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Campaign to restore farmhouse to show decay as well history

Campaign to restore farmhouse to show decay as well history

Wednesday 21 September 2022

Campaign to restore farmhouse to show decay as well history

Wednesday 21 September 2022


A dilapidated farmhouse in St. John which has been barely touched for more than 150 years could be partly restored and opened to the public, if enough money can be raised.

The National Trust is launching a campaign to raise the £3m required to save buildings – some of them dating back to the 15th century – at Le Marinel, which is off Les Chenolles.

The buildings, which surround a courtyard, are behind a late Victorian property which the owners moved into when it was built in 1870, abandoning their former home. 

The Trust has been offered a 125-year lease on the ramshackle properties, which it intends to partially restore to illustrate their decay as much as their past glory.

“What is unique about Le Marinel is that it is very ad hoc. It does not have beautiful, regular proportions because it has developed over time,” said Charles Alluto, the Chief Executive of the National Trust.

“We plan to renovate the whole of the farm complex but we don’t want to replicate Hamptonne so our vision is to open it only two or three days a week as the house that time forgot.

“The idea is to illustrate the decay and decline but also show certain rooms as how they would have looked at their peak. 

“So, we envisage that, for the visitor, it will be a series of surprises. One room might show decline but the next room will be restored, to get an appreciation of both states.

“We don’t think there is any point having another country-life museum; what is special about this place is a sense of decay and abandonment. 

“We have to be careful not to over-restore it, and turn it into something it is not. For instance, there will be no services in this house: no electricity or water.

“Our touch will be light but the big challenge is putting it in good order because it is in quite a perilous state of decay.”

The buildings surrounding the courtyard include two 15th century buildings: a hall house, where all the cooking, feeding and entertaining took place, and a chamber block, which would have had animals and a store underneath and accommodation above.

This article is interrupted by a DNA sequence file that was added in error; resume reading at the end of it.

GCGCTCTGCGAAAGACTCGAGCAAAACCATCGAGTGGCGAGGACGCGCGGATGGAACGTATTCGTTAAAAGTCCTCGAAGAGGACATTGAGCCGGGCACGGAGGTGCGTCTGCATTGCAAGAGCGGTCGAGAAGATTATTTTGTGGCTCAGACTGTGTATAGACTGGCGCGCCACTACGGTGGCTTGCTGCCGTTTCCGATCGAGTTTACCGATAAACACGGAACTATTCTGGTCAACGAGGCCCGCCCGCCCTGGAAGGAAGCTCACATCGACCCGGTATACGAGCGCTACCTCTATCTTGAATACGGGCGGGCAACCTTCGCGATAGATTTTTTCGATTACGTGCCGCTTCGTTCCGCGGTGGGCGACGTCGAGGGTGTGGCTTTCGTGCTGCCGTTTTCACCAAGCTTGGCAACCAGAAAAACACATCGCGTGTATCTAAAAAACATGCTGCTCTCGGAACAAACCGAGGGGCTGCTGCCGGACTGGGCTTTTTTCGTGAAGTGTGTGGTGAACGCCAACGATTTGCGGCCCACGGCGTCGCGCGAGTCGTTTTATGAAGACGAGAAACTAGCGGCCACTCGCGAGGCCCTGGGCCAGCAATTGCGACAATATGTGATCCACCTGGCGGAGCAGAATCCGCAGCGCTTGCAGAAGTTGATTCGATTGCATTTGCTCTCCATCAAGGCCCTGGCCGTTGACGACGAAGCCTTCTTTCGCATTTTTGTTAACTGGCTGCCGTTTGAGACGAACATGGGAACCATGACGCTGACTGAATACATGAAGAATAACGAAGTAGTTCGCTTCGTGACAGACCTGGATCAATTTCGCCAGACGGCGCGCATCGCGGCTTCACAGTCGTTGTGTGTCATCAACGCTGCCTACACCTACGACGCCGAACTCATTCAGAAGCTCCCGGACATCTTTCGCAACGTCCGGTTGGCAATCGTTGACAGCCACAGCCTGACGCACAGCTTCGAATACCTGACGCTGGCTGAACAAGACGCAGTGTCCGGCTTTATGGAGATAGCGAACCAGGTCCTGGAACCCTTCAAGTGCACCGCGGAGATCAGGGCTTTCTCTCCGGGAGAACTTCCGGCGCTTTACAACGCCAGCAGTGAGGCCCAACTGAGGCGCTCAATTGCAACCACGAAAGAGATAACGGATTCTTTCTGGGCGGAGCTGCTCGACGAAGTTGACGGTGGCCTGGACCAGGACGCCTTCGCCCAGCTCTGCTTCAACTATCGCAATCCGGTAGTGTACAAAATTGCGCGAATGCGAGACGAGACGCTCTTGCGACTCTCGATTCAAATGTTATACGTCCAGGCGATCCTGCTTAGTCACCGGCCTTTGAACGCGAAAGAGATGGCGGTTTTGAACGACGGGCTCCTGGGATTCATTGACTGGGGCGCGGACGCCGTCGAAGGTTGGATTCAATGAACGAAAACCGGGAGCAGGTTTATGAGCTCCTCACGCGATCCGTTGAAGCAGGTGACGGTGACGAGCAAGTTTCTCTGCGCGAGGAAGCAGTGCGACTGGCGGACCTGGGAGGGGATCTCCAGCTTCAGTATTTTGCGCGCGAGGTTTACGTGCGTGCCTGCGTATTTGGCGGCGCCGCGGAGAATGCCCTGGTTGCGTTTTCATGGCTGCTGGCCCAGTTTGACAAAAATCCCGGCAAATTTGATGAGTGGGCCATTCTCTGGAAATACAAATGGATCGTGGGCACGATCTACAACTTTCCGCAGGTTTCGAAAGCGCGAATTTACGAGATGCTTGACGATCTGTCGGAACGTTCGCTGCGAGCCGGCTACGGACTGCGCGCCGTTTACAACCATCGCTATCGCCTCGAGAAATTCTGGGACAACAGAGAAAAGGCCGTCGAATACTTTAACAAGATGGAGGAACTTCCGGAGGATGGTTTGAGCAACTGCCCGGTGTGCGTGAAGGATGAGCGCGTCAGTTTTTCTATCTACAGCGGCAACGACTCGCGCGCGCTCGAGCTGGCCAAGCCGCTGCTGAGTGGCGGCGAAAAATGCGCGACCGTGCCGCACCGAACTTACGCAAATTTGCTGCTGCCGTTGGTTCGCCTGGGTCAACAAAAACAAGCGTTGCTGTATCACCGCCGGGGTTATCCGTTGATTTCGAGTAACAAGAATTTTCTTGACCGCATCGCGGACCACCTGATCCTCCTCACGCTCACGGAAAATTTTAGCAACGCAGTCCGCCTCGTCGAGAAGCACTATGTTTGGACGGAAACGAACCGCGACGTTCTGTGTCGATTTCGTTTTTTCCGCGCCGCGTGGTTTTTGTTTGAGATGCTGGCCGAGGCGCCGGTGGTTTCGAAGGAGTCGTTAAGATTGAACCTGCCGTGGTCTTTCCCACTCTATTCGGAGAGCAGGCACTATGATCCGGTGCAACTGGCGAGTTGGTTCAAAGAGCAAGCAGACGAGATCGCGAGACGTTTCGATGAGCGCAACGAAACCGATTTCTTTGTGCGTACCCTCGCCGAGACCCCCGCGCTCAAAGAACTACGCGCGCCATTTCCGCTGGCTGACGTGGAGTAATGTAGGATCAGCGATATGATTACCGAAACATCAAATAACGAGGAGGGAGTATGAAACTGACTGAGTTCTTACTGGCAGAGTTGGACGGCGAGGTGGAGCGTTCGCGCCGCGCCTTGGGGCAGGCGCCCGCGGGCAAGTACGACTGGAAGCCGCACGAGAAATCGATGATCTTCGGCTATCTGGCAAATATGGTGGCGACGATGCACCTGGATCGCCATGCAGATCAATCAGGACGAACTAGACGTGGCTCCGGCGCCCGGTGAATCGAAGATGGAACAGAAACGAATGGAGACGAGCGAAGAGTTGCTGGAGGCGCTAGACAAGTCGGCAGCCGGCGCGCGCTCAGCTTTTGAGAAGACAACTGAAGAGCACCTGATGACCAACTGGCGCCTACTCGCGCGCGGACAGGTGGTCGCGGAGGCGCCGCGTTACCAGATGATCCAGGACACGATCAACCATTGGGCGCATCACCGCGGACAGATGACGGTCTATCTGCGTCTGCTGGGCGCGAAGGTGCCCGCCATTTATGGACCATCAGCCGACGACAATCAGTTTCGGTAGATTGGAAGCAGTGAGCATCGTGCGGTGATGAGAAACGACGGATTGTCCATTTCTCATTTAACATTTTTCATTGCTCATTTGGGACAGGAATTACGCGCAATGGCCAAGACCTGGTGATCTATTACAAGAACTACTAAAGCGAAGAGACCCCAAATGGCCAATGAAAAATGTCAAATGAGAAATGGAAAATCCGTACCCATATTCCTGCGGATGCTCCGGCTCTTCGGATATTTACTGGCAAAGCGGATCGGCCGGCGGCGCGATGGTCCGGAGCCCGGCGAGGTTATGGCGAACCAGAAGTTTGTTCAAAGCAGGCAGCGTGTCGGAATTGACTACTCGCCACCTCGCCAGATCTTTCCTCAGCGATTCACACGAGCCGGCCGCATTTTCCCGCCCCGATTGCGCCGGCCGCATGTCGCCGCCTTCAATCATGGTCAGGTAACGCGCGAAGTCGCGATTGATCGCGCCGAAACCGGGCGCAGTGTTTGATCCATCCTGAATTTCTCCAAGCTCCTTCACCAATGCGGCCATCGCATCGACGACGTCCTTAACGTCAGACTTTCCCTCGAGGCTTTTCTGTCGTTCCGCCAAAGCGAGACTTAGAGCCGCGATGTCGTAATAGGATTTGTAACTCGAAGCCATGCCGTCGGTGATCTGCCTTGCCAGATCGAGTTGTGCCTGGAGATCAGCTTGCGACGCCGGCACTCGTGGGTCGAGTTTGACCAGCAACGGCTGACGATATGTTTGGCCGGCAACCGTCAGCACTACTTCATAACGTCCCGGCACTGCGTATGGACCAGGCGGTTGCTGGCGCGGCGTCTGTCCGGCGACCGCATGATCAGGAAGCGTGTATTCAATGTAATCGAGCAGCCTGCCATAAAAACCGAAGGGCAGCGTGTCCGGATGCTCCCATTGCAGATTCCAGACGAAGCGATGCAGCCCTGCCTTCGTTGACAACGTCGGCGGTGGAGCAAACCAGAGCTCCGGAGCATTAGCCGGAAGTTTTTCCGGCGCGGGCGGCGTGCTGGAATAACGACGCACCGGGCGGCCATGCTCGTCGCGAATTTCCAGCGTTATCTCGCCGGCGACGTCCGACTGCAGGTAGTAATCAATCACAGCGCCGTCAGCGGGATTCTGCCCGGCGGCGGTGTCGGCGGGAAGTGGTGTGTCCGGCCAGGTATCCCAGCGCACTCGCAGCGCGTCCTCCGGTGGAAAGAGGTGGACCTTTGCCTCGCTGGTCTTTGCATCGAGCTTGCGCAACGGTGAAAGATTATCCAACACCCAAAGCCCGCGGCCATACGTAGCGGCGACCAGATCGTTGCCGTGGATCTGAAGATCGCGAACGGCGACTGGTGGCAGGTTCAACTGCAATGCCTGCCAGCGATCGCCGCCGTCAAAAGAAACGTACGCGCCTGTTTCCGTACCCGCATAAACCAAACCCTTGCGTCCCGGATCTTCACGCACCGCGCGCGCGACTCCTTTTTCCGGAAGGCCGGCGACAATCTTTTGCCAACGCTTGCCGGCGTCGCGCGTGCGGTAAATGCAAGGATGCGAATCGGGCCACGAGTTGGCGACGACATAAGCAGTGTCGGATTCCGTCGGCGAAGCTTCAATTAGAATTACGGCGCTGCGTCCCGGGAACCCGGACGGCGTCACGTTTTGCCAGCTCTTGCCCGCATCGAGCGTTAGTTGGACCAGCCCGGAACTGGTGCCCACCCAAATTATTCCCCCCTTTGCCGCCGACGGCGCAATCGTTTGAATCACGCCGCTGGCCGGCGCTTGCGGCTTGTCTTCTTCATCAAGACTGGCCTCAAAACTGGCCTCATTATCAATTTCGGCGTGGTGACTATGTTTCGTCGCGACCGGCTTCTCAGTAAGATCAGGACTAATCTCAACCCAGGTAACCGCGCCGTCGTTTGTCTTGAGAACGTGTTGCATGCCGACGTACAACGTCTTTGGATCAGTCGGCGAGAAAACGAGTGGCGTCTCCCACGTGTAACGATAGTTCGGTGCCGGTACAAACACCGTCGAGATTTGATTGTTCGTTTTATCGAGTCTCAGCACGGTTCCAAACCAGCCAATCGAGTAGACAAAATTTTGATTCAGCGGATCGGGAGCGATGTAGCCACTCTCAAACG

There is a double voussoir archway over one doorway – a ‘Jersey arch’ - which indicates the building's long history. An indoor pressoir would have been at one end of the chamber block but it has been moved to another side of the square.

Another side includes Victorian stables.

The property used to belong a Lemprière, who was involved in politics and tax collection. He apparently left the island after an uprising over tax rises but it is likely that many of the fine details inside relate to his ownership. 

These include hand-painted hangings and wooden cladding, some of which is still evident today.

Much of the property is in a precarious state of repair with plants growing inside, collapsed flooring and broken ceilings. 

Garages also reveal old carriages, cars and farm trucks used to carry potatoes in days gone by.

The main house used to be owned by Mrs Beryl Vaudin, who died in 2011. She left Le Marinel to an islander who is offering the lease, at a peppercorn rent, to the trust.

“Because we own a lot of property and land, some people think we are wealthy, but we are not,” said Mr Alluto. “We are often left properties that need a lot of time and money to do them up. 

“That is a great honour but it also requires us to be imaginative about how we do things. It may be the case that we need to sell other properties that we have purchased in due course, in order to release funds to restore historic buildings like Le Marinel and those bequeathed to us.

“This is what we did with La Ronce in St. Ouen.

“But the key thing is that we are up for the challenge. As an organisation, we took on New Street and the Foote buildings when no one else would take them on. 

“But people need to understand that these sorts of projects are not easy.”

As well as Le Marinel, National Trust projects in the pipeline include work on Bellozanne Abbey, Catel Fort, Tesson and de Quetivel mills, and Victoria Tower.

GALLERY...

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Posted by vic smith on
Well at least they can’t sell it
Posted by john garner on
could be partly restored and opened to the public, if enough money can be raised......very generous particularly when the public supply the money
Posted by Martin on
It astounds me that when you try to renovate old building you hit an impenetrable wall of NO NO NO from the planning bods - BUT you CAN legally let it fall into TOTAL disrepair!

IF the building is SO important to warrant a raft of restrictions surely it is important enough to prevent it falling into disrepair by some other fiduciary means if the owner cannot afford it or cannot stand the grief with the "NO" department?
Posted by Jean Lelliott on
I'd rather they raised £5 million and spent it on purchasing the undeveloped Greve de Lecq plot for the islanders to enjoy!
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